Tag Archives: education

The Great Faith School Swindle

The Phantom Laurence points me to this excellent article by Francis Beckett about faith schools.

In a weird cosmic juxtaposition last night (which, were I of lesser intelligence I might attribute to a Higher Power), after watching Munich on DVD I found myself watching the tail end of Jonathan Sacks’ BBC programme about Rosh Hashanah.

It was basically propaganda about the need for faith schools, in which he visited a Jewish school in Birmingham which accepts pupils from all denominations. All very nice and fluffy, except that this is the exact same Chief Rabbi who said the following about government proposals to ensure that at least 25% of pupils in a faith school must come from a different religion or no religion at all:

“A measure this fundamental, undertaken at such speed without adequate consultation with the parties affected, is bad legislation, bad government and bad governance. It was created in haste and will be regretted at leisure.”

As Beckett acknowledges, Sacks’ intervention – along with the Catholic church’s – proved successful.

So, here we have a man lauding the power of faith schools to bring people together, while actively fighting legislation that would actually mean it happened. On a programme about a religious festival; some would call that politicisation. And he uses license fee payers’ money to indulge in this wanton hypocrisy. Doncha just love it?

Ah! That delicate frisson of A-level result lesbionics!

I’ve just realised that its taken me until 4pm on A-level results day before seeing my first A-level result blonde (on the front cover of the Evening Standard).

A quick skip around the news websites:

  • The BBC has four multi-ethnic girls jumping for joy. Only one of them, however, might be blonde (hard to tell). Cliche rating: 4/5.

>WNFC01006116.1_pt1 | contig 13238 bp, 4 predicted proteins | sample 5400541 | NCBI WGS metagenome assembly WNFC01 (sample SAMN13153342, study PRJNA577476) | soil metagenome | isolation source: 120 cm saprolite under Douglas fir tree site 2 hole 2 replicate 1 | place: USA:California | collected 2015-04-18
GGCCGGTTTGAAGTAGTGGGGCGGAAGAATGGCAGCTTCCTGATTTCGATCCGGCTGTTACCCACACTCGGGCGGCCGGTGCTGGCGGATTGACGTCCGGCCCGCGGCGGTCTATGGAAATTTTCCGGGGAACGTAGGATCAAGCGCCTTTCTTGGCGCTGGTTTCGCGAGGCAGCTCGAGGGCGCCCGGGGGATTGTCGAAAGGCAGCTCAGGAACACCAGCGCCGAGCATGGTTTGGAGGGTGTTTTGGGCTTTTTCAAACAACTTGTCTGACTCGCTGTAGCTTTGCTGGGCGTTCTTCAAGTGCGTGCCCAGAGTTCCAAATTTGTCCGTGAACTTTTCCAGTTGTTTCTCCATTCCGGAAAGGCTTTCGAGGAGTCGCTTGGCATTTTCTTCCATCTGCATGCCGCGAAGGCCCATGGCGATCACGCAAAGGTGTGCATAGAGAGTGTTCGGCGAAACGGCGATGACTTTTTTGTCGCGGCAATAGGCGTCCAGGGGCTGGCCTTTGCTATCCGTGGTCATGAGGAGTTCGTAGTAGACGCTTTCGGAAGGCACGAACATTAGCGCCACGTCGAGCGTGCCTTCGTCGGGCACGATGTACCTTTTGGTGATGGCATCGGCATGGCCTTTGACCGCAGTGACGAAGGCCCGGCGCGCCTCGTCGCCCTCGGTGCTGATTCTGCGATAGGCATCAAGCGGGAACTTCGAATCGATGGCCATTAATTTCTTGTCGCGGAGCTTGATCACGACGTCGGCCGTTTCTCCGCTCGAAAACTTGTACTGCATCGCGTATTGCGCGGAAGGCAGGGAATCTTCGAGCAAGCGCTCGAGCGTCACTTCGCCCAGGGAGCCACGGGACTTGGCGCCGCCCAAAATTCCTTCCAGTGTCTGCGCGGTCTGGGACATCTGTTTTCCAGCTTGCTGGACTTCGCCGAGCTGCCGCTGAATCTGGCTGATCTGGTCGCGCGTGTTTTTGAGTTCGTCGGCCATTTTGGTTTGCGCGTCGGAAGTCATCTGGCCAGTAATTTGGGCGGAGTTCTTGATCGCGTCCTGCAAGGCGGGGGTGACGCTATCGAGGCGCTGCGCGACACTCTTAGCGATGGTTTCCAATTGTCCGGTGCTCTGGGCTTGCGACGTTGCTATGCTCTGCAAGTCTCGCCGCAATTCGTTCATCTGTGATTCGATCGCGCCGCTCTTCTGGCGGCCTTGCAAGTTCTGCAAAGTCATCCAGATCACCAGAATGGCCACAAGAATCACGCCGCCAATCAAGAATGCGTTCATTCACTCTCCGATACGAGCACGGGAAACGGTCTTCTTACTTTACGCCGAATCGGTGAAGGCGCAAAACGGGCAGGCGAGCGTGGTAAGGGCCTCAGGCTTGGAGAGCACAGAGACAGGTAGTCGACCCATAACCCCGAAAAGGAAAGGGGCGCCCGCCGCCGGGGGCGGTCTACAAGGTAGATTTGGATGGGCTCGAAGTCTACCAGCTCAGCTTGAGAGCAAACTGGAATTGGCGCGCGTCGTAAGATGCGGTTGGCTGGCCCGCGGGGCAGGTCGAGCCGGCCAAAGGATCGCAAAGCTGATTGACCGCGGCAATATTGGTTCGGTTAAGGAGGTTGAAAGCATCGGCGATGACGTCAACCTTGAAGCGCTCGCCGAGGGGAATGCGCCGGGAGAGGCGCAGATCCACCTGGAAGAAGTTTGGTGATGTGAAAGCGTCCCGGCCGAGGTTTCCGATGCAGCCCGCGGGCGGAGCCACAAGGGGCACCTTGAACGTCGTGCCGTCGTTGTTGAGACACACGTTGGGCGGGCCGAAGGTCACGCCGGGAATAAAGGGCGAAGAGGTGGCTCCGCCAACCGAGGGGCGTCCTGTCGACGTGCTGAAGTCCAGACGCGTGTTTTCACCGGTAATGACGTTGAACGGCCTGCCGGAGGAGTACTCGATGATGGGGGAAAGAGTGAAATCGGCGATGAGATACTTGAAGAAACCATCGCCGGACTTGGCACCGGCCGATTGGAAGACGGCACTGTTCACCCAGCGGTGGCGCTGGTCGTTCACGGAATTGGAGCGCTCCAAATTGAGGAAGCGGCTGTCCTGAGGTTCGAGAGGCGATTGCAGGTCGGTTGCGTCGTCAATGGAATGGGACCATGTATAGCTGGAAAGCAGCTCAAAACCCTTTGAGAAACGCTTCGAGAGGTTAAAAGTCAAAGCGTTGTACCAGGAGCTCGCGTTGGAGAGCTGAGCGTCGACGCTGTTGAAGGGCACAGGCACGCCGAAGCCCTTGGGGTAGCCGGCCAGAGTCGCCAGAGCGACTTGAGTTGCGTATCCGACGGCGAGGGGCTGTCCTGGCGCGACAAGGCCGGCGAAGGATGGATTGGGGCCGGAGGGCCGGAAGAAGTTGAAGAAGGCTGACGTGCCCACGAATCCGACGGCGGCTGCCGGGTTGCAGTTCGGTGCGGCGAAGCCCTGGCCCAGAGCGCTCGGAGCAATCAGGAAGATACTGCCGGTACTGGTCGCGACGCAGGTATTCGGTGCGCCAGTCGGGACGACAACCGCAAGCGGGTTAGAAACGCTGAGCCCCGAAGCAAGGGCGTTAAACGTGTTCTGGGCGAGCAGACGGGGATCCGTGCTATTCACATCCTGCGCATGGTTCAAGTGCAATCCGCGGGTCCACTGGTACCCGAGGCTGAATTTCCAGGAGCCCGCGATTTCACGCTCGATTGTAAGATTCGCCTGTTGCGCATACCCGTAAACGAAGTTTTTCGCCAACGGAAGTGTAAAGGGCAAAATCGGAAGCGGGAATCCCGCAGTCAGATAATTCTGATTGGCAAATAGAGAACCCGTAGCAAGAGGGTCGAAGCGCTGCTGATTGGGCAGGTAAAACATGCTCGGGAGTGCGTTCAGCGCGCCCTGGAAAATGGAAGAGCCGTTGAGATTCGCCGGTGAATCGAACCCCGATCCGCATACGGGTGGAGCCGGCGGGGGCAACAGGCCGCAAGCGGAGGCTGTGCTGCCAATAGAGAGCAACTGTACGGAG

• The Times opts for a classic: two cute blondes. Shame they aren’t hugging, but you can’t have everything. As an afterthought it gives you an alternative picture of some boys, but in case your heterosexuality is challenged by this, click again and you find a picture of a cute girl running, wearing a t-shirt that highlights her breasts. Cliche rating: 5/5.
  • The Telegraph keeps it simple: blondes; hugging; smiles; waving paper. For England and St George! Cliche rating: 5/5.
  • The Guardian relies on the same levitating multi-ethnic girls as the BBC, and then only temporarily on the front page. It’ll probably be gone by the time you read this. Bloody commies. I bet that girl in the headscarf has got an A-level in bomb-making. Or something. Cliche rating: 4/5.
  • The Independent have two girls looking pensively at their results. There isn’t even the merest hint that they may have snogged once (on the other hand, that may be why they look so uncomfortable). Weird. At least they’re girls. Cliche rating: 3/5.
  • The Sun: Mickey Mouse breasts girl again. Cliche rating: 4/5.
  • The Mirror: a black girl. Hard to say if she’s laughing or crying. She doesn’t even have highlights. Cliche rating: 3/5.
  • The Daily Mail has a picture of boys! Disgusting! Paul Dacre is a national disgrace! Children will be corrupted. Cliche rating: 2/5.
  • Fortunately, the Daily Express saves the day with Mickey Mouse breasts (again!) AND… wait for it… TWINS! HUGGING! Result!!! Cliche rating: 5/5.

They really ought to officially designate today as Groundhog Day. Here’s to doing it all again in twelve months time.

The demographics of Um?

I meant to blog about the Centre for Um discussion paper on demographic change by Alasdair Murray a couple of months ago, but I ended up getting distracted. As part of my general post-holiday catch-up, I thought I’d get my comments off my chest now, but as it was a while since I read the paper, I’m a little rusty.